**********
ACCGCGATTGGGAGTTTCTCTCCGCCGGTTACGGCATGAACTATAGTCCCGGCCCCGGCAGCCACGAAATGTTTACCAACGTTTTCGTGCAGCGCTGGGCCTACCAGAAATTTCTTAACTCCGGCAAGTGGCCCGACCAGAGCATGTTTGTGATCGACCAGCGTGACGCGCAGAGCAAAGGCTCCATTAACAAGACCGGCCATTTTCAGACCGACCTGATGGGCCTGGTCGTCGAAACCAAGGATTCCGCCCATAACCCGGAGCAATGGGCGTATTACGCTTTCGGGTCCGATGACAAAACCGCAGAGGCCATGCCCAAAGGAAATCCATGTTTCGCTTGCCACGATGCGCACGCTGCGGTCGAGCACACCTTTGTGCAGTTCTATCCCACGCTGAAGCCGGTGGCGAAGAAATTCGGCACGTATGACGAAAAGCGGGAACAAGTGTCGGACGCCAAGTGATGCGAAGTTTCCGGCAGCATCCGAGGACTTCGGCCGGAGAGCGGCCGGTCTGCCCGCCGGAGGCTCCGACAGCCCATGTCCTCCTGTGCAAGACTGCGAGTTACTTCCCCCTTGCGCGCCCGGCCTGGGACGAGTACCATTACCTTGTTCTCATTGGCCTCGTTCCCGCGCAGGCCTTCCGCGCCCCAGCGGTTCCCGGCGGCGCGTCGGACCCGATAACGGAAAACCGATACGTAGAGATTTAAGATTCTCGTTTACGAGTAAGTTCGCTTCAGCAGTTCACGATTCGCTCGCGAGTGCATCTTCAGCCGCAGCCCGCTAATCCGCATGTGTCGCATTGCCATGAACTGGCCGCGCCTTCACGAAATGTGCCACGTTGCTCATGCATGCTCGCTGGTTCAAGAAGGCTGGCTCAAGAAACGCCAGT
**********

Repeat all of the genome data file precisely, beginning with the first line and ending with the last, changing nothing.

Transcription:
ACCGCGATTGGGAGTTTCTCTCCGCCGGTTACGGCATGAACTATAGTCCCGGCCCCGGCAGCCACGAAATGTTTACCAACGTTTTCGTGCAGCGCTGGGCCTACCAGAAATTTCTTAACTCCGGCAAGTGGCCCGACCAGAGCATGTTTGTGATCGACCAGCGTGACGCGCAGAGCAAAGGCTCCATTAACAAGACCGGCCATTTTCAGACCGACCTGATGGGCCTGGTCGTCGAAACCAAGGATTCCGCCCATAACCCGGAGCAATGGGCGTATTACGCTTTCGGGTCCGATGACAAAACCGCAGAGGCCATGCCCAAAGGAAATCCATGTTTCGCTTGCCACGATGCGCACGCTGCGGTCGAGCACACCTTTGTGCAGTTCTATCCCACGCTGAAGCCGGTGGCGAAGAAATTCGGCACGTATGACGAAAAGCGGGAACAAGTGTCGGACGCCAAGTGATGCGAAGTTTCCGGCAGCATCCGAGGACTTCGGCCGGAGAGCGGCCGGTCTGCCCGCCGGAGGCTCCGACAGCCCATGTCCTCCTGTGCAAGACTGCGAGTTACTTCCCCCTTGCGCGCCCGGCCTGGGACGAGTACCATTACCTTGTTCTCATTGGCCTCGTTCCCGCGCAGGCCTTCCGCGCCCCAGCGGTTCCCGGCGGCGCGTCGGACCCGATAACGGAAAACCGATACGTAGAGATTTAAGATTCTCGTTTACGAGTAAGTTCGCTTCAGCAGTTCACGATTCGCTCGCGAGTGCATCTTCAGCCGCAGCCCGCTAATCCGCATGTGTCGCATTGCCATGAACTGGCCGCGCCTTCACGAAATGTGCCACGTTGCTCATGCATGCTCGCTGGTTCAAGAAGGCTGGCTCAAGAAACGCCAGT